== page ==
In recent days, I have witnessed beauty in some ashes. In one case, the marriage of a friend of mine has been put to the test due to an unplanned extended absence due to some legal issues. The husband is stuck in Ohio for three months, while his wife is holding down the home front in California. If this wasn’t challenging enough, there have been those close to them who have offered “advice” along the lines of giving up on their marriage.

In another example, the mother of a friend of mine passed away just a couple days ago. It automatically took me back to when I lost my mom. It is a painful experience to lose the woman who brought you into the world. I believe there is truth to the theory that it is especially difficult for men when they lose their moms. It sure was for me. And right now, my friend is right in the midst of these very difficult days.

In the case of my first example, this couple has had to constantly reinforce one another with love. I’m sure they’ve had numerous conversations by phone, but I’ve also seen the outpouring between them via Facebook. At times, they shared their individual frustrations. Other times, their doubt that attempts to get together for Thanksgiving would bear fruit. But through it all, they stuck together. And now, they are on the eve of being together for the upcoming holiday.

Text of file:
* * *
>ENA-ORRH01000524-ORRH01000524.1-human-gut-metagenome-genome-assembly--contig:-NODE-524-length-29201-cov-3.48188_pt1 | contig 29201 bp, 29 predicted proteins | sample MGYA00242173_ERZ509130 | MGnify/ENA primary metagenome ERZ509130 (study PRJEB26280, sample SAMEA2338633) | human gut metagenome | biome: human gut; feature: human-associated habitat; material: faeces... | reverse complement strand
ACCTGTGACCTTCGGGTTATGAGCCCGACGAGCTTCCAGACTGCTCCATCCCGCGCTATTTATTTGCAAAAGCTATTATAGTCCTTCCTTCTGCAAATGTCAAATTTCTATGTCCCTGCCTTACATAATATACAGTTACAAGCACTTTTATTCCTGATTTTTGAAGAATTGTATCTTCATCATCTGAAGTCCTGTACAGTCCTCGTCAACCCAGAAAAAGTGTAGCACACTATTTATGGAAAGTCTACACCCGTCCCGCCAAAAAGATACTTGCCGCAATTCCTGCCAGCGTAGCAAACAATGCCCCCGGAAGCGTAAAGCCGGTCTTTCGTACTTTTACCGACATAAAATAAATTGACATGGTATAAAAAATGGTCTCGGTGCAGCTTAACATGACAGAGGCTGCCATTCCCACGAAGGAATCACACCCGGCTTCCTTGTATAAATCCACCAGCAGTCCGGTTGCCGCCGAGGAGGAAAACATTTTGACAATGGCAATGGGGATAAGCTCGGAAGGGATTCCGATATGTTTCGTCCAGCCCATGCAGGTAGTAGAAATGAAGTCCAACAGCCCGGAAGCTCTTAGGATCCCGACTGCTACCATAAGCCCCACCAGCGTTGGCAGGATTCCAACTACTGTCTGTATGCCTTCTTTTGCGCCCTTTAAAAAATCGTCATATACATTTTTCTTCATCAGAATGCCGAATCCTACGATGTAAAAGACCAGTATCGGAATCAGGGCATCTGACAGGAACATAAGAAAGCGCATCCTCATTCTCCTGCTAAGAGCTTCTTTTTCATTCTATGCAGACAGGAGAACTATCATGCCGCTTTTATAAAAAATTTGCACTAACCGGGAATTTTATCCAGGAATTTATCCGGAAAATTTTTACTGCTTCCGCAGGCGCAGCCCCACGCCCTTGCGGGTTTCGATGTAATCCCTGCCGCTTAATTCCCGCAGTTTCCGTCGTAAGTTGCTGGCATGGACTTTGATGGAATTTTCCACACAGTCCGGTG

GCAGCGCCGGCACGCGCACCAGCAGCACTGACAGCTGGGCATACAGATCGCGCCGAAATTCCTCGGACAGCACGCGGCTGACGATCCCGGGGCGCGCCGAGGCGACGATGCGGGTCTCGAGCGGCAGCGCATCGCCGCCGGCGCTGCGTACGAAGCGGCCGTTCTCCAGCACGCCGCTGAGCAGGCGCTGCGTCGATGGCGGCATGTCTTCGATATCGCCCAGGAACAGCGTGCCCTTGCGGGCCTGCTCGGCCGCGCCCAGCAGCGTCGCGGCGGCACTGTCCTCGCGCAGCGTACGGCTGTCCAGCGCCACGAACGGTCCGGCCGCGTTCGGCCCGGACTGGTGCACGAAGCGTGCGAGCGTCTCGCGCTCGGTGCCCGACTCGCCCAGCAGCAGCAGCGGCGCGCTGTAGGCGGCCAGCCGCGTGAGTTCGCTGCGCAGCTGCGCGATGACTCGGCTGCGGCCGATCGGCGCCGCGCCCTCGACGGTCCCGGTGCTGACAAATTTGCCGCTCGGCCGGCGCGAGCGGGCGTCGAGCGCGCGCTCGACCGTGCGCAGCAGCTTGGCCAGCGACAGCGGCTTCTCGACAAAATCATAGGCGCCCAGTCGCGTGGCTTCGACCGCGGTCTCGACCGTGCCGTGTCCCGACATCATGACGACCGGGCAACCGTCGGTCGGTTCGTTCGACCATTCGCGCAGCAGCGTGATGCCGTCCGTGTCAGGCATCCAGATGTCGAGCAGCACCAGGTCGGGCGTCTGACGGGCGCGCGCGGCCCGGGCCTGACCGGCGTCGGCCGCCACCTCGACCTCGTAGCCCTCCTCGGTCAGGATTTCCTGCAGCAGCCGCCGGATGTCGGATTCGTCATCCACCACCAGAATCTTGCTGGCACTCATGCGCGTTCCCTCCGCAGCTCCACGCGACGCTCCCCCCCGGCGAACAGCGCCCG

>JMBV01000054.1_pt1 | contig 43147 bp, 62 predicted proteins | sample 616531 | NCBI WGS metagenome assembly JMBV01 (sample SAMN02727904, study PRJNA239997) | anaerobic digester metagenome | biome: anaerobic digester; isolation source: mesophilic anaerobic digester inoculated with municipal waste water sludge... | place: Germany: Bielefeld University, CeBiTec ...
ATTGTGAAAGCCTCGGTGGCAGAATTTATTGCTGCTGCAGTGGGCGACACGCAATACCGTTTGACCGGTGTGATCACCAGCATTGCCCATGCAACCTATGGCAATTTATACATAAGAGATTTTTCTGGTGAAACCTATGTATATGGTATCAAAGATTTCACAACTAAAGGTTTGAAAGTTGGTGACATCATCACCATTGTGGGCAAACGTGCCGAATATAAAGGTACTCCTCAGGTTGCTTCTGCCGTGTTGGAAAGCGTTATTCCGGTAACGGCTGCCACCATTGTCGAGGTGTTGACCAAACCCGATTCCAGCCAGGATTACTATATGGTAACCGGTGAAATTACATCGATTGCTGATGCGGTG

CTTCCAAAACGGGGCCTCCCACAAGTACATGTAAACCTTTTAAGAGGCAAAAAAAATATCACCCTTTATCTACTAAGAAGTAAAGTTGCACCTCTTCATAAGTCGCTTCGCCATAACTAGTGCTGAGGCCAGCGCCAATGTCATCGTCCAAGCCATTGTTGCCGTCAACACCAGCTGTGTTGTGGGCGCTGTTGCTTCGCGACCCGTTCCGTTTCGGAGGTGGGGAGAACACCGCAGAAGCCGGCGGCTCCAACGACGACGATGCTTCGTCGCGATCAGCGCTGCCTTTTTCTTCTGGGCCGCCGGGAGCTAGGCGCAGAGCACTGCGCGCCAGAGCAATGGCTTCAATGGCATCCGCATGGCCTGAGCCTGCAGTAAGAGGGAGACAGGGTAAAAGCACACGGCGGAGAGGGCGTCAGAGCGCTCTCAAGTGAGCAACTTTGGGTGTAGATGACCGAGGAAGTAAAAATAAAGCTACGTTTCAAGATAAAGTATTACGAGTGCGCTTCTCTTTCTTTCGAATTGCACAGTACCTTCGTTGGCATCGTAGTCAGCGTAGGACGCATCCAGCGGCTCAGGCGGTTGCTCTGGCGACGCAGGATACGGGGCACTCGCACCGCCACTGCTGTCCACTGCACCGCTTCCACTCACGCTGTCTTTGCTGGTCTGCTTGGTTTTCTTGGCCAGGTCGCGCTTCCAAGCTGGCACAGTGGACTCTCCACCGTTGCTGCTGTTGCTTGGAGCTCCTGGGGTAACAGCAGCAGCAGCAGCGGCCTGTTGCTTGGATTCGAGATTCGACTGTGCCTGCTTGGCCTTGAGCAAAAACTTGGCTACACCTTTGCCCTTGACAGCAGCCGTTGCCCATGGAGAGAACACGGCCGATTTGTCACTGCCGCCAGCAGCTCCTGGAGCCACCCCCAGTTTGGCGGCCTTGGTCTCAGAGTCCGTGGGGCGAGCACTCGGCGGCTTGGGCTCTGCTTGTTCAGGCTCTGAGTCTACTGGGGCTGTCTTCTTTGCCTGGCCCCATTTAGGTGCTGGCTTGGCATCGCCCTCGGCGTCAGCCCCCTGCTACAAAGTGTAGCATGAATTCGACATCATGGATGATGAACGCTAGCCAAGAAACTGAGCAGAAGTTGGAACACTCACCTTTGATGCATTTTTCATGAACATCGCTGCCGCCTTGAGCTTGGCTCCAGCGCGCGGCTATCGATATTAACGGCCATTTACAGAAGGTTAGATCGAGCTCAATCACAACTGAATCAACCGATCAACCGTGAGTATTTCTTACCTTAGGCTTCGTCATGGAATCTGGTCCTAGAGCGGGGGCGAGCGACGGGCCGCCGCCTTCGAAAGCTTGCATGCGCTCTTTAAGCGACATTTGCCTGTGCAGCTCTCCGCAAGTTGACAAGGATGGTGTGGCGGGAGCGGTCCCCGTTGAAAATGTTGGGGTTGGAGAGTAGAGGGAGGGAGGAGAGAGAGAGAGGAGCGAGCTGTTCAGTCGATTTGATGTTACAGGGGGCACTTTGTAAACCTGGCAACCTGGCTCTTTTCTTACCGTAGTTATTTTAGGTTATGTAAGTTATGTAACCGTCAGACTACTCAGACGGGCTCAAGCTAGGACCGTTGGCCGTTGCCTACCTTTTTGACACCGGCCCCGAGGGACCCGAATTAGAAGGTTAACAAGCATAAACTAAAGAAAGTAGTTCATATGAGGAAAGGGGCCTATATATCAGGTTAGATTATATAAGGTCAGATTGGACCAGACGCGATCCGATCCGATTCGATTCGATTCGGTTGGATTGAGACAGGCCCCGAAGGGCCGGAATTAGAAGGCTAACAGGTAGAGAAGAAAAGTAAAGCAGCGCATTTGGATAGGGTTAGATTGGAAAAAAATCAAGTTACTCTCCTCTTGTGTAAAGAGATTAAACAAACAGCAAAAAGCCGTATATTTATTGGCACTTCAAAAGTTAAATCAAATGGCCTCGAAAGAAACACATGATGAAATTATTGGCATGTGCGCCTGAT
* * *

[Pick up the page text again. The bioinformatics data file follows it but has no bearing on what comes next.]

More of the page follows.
In the second example, I have seen, also via Facebook, the loving support of my friend’s wife. She, too, lost her mother in recent years. I’m sure that through her experience, she is providing a support to her husband that he so desperately needs right now. When I lost my mom, I wasn’t in a relationship. At the end of each day of working through the details of her funeral and plans with family, I returned to an empty apartment. No one to talk to. No one’s shoulder to lean…and cry on.

It is in life’s difficulties when we discover a special purpose in our relationships. Sharing good times, vacations, day trips, parties and date nights are all wonderful. But it’s in the tragedies, the hardships in life in which relationships are forged. It’s in these times when we see what we’re made of. Anybody can enjoy good times. But it takes determination, fortitude, perseverance to stick together during the troubled times.